The guest opinions presented below are responses to Inman News’ second “Real Debate” topic: “Is Zillow’s new ‘Coming Soon’ listing feature good or bad for the industry?” We invite you to share your own thoughts on the matter in the comments section of this article, and by particpating in the survey below.
“Coming Soon” listings are not new, Zillow just takes the practice to the next level
Bobbie Files, an agent with Success Real Estate in southeastern Massachusetts, says the practice of premarketing listings is not new. Zillow’s new feature is just another way to do it.
I see both sides of the situation and understand the concern some have with Zillow’s “Coming Soon” feature.
However, as a listing agent I premarket my listings every day of the week, with no Zillow “Coming Soon” feature. When I know I have a listing coming up, I start talking about it, telling other agents, telling friends and family members, etc. That is my job!
There is the argument that by placing listings on Zillow before the MLS agents are limiting their market exposure and breaking the fiduciary obligation to the seller. I find that argument without merit. Premarketing a home is not limiting the marketing, it is adding to it.
Zillow, like it or not, is one of the most visited real estate websites in the U.S. By letting the general public know of an up-and-coming property on Zillow, I am exposing it to more people rather than less. That is just a statement of fact.
The suggestion that using Zillow to premarket listings breaks an agent’s fiduciary duty is also without merit. If a home is marketed on the most visited real estate site in the U.S. to gain demand and attention to help procure the most ready, willing and able buyers, how is that a negative for a homeowner?
There is also the argument that Zillow “Coming Soon” listings represent “pocket listings,” and that the feature is promoting “unsportsmanlike” behavior. That, too, is without merit. Zillow is not just available to the public — agents can look at the site, as well.
This Zillow feature is not much different than looking at for-sale-by-owner sites or Craigslist when searching for a home for a buyer. As a buyer’s agent I am making the assumption that agents are looking to identify all properties for sale for their clients, not just those listed by a real estate agent.
Furthermore, in a hot and active market like the one we are currently experiencing in Massachusetts, premarketing and off-MLS deals are happening without any real intent. If an agent is active in the industry and mingles with fellow agents, as well as with consumers, there is the likelihood of being able to match buyer and seller without the necessity of MLS.
Not all sellers jump for joy at the prospect of having their homes experience an onslaught of buyers and agents. And the convenience, ease, and relatively low stress aspect of a presell situation may be worth the few thousand dollars more that they may — and the operative word is may — be able to garner in the open market. Non-MLS is not synonymous with nonmarketed.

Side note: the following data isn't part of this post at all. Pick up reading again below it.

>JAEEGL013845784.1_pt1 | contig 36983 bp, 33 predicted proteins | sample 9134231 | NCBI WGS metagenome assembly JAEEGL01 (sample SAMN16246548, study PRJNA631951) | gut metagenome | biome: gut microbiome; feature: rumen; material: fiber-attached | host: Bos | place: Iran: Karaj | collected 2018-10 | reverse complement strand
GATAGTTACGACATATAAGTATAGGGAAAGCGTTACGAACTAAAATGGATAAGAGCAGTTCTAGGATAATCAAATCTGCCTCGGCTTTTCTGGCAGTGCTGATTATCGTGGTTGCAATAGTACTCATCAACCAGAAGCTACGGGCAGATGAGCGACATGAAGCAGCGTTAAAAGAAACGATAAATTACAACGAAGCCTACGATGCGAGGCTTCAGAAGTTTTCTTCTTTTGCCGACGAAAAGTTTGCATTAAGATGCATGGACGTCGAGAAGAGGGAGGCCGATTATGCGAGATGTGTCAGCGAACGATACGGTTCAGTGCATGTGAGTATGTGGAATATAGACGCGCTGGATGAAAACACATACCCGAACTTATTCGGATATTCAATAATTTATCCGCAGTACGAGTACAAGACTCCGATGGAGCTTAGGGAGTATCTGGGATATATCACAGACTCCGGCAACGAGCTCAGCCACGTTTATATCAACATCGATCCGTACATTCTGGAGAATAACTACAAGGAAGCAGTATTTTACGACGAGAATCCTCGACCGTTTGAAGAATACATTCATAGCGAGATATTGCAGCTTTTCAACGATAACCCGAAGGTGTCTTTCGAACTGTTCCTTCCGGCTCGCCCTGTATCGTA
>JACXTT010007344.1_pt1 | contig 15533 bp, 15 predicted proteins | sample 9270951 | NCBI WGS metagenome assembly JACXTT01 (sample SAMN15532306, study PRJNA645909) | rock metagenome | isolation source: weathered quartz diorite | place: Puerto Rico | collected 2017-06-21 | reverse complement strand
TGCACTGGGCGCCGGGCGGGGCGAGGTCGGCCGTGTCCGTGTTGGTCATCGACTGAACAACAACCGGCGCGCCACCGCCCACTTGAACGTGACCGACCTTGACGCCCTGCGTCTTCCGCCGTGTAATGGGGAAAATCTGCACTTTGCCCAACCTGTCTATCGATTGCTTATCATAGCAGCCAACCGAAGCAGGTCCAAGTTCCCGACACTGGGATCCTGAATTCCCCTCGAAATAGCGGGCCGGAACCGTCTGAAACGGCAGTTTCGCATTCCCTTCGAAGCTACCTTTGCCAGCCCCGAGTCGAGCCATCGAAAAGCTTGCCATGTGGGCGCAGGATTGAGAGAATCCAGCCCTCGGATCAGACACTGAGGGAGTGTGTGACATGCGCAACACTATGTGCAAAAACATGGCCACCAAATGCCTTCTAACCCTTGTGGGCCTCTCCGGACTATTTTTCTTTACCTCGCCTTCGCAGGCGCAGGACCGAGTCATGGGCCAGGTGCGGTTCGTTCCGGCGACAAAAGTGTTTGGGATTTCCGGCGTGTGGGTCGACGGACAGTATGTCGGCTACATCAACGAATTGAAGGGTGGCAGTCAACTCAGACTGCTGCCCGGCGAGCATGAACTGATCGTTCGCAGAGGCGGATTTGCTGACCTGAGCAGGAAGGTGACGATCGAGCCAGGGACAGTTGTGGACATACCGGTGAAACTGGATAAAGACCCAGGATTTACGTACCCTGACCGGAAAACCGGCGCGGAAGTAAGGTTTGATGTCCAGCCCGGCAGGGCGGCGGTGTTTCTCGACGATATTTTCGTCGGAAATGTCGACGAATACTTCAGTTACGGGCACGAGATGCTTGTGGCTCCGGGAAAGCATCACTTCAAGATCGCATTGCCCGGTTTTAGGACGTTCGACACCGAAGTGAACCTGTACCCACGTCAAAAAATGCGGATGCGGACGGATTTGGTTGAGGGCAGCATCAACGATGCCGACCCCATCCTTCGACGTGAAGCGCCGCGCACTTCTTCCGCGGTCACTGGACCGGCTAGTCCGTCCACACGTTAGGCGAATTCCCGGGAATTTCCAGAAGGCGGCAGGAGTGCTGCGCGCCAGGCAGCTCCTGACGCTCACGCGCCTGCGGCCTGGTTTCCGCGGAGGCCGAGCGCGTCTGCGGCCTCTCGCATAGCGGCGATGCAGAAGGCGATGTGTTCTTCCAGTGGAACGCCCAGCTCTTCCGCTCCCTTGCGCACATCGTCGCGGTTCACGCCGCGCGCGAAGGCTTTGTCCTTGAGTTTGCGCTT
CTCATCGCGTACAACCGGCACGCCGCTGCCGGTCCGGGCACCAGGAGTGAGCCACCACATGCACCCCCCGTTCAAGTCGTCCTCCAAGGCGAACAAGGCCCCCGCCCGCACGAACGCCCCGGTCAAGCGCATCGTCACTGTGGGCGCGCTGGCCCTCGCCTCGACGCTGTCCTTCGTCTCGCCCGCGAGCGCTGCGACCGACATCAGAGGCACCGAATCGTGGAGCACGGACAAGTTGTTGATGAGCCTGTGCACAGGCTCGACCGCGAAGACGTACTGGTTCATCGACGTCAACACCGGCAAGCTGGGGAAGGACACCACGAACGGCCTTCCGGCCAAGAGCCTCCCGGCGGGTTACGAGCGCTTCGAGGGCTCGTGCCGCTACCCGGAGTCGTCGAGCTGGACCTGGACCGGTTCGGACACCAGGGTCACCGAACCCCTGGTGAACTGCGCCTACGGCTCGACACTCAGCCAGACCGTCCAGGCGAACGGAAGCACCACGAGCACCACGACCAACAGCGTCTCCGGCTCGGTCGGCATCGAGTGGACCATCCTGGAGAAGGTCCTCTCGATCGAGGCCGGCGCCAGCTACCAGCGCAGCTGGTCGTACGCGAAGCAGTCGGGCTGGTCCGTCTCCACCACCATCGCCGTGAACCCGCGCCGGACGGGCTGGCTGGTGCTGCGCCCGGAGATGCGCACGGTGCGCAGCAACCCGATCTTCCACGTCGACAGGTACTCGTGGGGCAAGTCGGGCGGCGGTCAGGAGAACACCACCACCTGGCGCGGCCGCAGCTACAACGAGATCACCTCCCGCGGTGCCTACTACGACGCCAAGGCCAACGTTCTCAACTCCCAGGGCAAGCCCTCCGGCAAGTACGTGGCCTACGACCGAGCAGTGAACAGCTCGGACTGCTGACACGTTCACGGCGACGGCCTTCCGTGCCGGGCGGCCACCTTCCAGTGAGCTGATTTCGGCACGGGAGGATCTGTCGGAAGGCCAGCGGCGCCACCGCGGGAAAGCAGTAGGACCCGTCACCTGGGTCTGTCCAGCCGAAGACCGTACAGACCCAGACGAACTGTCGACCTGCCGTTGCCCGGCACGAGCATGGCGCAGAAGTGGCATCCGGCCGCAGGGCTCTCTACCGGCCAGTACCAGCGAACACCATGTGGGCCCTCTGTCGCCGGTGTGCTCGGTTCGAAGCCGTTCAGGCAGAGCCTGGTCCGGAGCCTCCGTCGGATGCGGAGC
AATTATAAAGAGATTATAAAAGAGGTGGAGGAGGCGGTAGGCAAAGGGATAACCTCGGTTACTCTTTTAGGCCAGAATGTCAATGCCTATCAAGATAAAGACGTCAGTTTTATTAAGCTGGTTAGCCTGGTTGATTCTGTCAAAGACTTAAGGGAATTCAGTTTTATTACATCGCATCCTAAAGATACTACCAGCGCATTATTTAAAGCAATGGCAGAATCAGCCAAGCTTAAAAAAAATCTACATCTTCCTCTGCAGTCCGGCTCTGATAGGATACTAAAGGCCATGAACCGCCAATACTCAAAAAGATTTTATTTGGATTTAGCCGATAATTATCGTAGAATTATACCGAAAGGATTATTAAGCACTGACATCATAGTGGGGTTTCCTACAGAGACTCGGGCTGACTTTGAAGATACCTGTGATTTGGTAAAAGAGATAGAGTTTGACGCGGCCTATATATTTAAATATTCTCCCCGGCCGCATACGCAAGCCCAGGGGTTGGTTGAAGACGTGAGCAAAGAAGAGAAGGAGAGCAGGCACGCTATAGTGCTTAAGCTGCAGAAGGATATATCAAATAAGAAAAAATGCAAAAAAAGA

Agents in my area are currently doing something similar to premarketing on Zillow. They put the home in MLS on a Sunday evening and indicate that the first showing is not until the open house the following Sunday. What is the difference between that and premarketing on Zillow?
I don’t necessarily see the Zillow “Coming Soon” feature as a wonderful thing, but I also don’t see it as the problem some others do. If all the national franchisors forbid the practice, then it may end up being short-lived or it could give the small boutique brokerages an edge up on the big boys.
I see this new Zillow feature as a premarketing tool and not a preselling tool. The home will still be put in the MLS at the agreed-upon time and at the agreed-upon price as stipulated in the contract between the broker and homeowner.
Homeowners, as such, should have the choice as to where and when their home is marketed.
Zillow premarketing feature may be a regulatory landmine for brokers
Sam DeBord, managing broker of Seattle Homes Group and Coldwell Banker Danforth, says brokers must consider the regulatory implications when considering whether to premarket their clients’ listings on Zillow.
Unfortunately for brokers, there are new enticements every day to lead their agents astray from focusing on their clients’ best interests. Zillow’s new “Coming Soon” listing feature is just another example on a very large stage. The champions of broad Internet exposure are, ironically, inviting agents and their sellers into a limited-exposure marketing period on a single website that attracts plenty of eyeballs, but still less than 20 percent of all real estate traffic.